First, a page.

U.S. Intervention in Somalia: Decision to Intervene
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U.S. Intervention in Somalia: Decision to Intervene

So I want to start with Act One which is
the decision to intervene. So let me just give a little bit of
background here. First to understand how we got
involved in Somalia. So the problem came onto the world’s radar
screen in January of 1991, when when the longtime president of
Somalia, Siad Barre, was overthrown and the country descended into a civil war. So there was a power struggle among
competing warlords as to who would succeed him. And the conflict that ensued was really
quite damaging to the people of Somalia. There were large levels of internal
displacement, as people fled the fighting. And most prominently there was a famine
brought about by the disruption of agriculture, by banditry by different
warring militant groups, and the deliberate use of food as a weapon
by rival warlords who would try to restrict the supply of food to areas controlled by their rivals. In response to this conflict, the United
Nations got involved and brokered a cease fire in March of 1992. And in April of that year, established the
U.N. Operation in Somalia, or UNISOM, which was a peace keeping mission, which went in with the goals of trying to
monitor the cease fire, and to try to prevent a resumption of
fighting there. But the problem that UNISOM faced was that
one very prominent warlord, a man by the name of Mohammed Farrah
Aidid, his power base was in Mogadishu, and he
didn’t want the U.N. there. And so his forces harassed the U.N.
operation and made it difficult for them to operate. He was sitting in control of the airport
and port in Mogadishu. And hence he could make life very
difficult for U.N. peacekeepers. So at that point the U.N. turned to the U.S.
for help. The U.S., up to this point, had been
donating food and money to humanitarian organizations
operating in Somalia. But as the crisis worsened, we were being
pushed to take on a more active role. In the summer of 1992, then President Bush
heard a really devastating briefing from the Office of Foreign Disaster Assistance, in which he learned that a quarter of the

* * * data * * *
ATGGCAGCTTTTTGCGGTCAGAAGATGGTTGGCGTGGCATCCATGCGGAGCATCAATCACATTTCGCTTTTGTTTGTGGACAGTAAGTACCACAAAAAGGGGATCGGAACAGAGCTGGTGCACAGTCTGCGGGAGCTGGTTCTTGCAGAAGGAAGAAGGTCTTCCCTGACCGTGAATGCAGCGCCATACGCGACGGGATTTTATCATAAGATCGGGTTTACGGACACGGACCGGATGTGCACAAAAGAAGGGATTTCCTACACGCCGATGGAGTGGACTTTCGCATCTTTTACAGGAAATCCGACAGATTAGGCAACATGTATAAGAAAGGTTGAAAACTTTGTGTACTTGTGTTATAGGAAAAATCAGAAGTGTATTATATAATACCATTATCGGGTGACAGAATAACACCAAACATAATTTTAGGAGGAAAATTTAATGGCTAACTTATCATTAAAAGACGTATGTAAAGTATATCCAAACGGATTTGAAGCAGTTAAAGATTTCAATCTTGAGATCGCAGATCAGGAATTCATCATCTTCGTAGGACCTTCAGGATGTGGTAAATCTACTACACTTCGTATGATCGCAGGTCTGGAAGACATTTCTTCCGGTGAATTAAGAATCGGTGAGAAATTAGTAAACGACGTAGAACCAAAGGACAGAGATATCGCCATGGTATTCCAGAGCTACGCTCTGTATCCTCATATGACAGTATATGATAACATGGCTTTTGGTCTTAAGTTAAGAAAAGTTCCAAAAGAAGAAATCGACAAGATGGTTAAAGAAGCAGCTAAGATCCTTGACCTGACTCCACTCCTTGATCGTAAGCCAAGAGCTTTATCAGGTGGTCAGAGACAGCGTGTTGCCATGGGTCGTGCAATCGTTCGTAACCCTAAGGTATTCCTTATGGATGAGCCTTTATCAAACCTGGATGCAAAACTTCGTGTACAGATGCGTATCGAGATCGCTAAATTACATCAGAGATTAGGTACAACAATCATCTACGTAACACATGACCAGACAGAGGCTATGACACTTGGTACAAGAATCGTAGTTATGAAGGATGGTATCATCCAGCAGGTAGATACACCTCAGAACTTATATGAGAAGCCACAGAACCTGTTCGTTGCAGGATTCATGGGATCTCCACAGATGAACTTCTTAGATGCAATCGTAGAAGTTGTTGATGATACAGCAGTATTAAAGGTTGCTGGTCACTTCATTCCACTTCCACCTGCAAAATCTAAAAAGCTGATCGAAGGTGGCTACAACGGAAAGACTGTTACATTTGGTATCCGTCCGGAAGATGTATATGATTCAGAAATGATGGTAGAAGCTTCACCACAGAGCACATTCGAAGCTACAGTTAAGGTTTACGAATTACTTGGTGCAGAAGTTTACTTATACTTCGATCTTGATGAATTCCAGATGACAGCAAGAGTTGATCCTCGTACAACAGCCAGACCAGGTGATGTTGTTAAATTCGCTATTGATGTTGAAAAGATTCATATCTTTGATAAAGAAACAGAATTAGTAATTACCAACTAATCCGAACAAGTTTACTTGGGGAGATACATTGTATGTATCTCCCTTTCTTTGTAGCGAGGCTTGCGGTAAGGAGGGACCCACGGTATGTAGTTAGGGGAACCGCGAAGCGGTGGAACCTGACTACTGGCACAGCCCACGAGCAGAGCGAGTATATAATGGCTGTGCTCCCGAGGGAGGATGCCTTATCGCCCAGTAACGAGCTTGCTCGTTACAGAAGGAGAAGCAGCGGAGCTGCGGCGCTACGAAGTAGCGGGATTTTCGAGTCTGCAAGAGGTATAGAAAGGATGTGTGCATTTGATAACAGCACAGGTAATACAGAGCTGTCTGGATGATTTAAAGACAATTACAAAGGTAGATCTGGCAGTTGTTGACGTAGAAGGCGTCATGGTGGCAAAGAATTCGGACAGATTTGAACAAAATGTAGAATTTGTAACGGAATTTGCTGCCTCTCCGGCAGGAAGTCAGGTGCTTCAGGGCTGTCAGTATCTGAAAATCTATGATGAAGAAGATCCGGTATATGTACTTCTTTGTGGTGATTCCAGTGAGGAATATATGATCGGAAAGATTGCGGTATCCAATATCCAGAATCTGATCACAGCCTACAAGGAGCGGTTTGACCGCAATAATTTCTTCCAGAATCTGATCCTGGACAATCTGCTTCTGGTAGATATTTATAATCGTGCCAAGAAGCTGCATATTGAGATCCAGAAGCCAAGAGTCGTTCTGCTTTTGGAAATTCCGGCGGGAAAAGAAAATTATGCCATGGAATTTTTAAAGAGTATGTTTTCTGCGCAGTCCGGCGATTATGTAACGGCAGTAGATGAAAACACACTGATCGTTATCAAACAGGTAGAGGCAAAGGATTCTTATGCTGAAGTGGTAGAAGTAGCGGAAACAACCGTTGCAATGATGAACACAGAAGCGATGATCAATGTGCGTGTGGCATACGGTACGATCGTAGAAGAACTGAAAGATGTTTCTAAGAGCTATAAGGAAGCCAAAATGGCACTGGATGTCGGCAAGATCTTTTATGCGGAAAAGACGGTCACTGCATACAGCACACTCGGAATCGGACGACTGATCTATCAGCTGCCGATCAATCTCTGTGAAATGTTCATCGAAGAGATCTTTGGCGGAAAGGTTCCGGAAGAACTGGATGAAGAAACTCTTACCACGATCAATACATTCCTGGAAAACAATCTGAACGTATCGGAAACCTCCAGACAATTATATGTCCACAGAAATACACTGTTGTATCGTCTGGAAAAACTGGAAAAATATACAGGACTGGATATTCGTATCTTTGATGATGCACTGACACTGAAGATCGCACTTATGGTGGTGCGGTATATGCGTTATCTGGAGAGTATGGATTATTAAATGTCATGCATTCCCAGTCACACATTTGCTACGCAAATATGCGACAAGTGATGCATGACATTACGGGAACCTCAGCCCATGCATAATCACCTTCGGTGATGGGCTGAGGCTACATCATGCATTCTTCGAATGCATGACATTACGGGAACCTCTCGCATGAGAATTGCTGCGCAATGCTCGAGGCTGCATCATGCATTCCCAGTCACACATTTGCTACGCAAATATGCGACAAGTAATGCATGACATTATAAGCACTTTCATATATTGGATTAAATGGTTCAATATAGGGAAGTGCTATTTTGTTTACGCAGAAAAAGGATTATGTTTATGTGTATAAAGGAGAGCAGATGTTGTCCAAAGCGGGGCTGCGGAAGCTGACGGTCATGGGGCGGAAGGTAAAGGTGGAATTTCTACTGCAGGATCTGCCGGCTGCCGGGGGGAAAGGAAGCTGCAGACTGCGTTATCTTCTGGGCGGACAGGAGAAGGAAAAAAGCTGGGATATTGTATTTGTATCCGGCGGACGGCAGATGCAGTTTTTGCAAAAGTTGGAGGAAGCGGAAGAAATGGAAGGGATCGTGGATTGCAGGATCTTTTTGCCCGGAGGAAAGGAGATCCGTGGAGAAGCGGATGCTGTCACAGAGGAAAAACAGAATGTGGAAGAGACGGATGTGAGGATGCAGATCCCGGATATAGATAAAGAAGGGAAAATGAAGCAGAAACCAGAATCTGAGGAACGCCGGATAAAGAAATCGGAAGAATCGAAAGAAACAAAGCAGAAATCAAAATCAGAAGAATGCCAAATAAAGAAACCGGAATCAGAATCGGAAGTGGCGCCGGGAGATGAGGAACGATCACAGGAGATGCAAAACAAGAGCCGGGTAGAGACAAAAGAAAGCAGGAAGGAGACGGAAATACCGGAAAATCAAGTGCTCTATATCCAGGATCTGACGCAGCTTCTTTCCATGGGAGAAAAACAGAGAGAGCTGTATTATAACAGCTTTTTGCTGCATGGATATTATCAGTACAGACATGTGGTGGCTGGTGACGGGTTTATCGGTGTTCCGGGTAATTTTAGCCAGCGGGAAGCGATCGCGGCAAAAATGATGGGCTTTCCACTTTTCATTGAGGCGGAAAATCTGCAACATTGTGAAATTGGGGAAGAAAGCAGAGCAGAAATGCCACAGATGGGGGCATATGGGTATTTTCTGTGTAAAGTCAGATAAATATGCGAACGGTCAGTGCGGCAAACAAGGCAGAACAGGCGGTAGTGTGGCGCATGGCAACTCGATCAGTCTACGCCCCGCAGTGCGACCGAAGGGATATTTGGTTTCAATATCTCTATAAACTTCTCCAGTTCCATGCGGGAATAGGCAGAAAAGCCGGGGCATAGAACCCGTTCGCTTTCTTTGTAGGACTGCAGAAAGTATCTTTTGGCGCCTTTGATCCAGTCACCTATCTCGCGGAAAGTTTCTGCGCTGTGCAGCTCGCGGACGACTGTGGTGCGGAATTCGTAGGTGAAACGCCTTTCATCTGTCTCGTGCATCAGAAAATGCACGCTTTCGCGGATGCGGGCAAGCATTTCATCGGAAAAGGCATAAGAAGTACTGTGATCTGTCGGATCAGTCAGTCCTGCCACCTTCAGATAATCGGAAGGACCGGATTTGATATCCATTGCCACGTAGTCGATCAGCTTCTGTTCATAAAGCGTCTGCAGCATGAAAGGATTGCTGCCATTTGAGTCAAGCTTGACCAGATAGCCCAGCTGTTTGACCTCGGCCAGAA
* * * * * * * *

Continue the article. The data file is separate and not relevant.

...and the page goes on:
population of Somalia was at risk of starvation. That a quarter of all children under five
had already died. And that 800,000 people were internally
displaced or refugees, and the prospects were for that
number to increase. So, in August of 1992, President Bush
responded by announcing an airlift. We would start airlifting and dropping food to Somalia and to refugee
camps in Kenya. And so, from, over the next several
months, the United States would fly over 2,500 missions, carrying 28,000 tons
of relief supplies. But, while this was helpful. It, it immediate, it quickly became apparent that this was
not going to solve the problem alone. That without, without some significant military
force on the ground to help deliver the food to needy people. And without the cooperation of Aidid that, that the food wasn’t going to get where it
needed to go. And so in November of 1992, ironically during Thanksgiving week. President Bush sat down with his advisers
to think about what U.S. options might be. And it was at this time that Bush decided
that the United States would assist the U.N. And it would do so by going in very
strong. That is, on the order of 20,000 U.S. troops going in as part of a multinational
operation. So, he makes this decision in November. On December 3rd, he asks the U.N. Security
Council to authorize member states to use military force to secure this delivery
of aid and relief supplies in Somalia. A resolution is passed on December 3rd. The next day, December 4th, Bush declared
that 28,000 U.S. troops would be sent to Somalia as part of the United Task
Force or UNITAF. And their mission there would be to secure
the port, secure the airport, and then help deliver food around the country. And that led on December 8th to the
deployment of U.S. Marines to Mogadishu. And here we get another classic image from
this conflict. Which is our Marines landing on
the beach there, shielding their eyes, from the flashbulbs
of all of the media and cameras, that are, that are taking their
pictures. Okay, so the U.S. has gotten into Somalia. How do we understand this decision? Why did President Bush decide to go in? Well it’s already suggested that the
main argument that people made was that we can, we can understand this with respect
to a phenomena known as the CNN effect. And the CNN effect, refers to the idea that media coverage
might drive foreign policy decisions. Specifically in this case that coverage of
the, the tragedy unfolding in Somalia beamed
into people’s living rooms generates a public
demand for intervention. And then politicians, elected politicians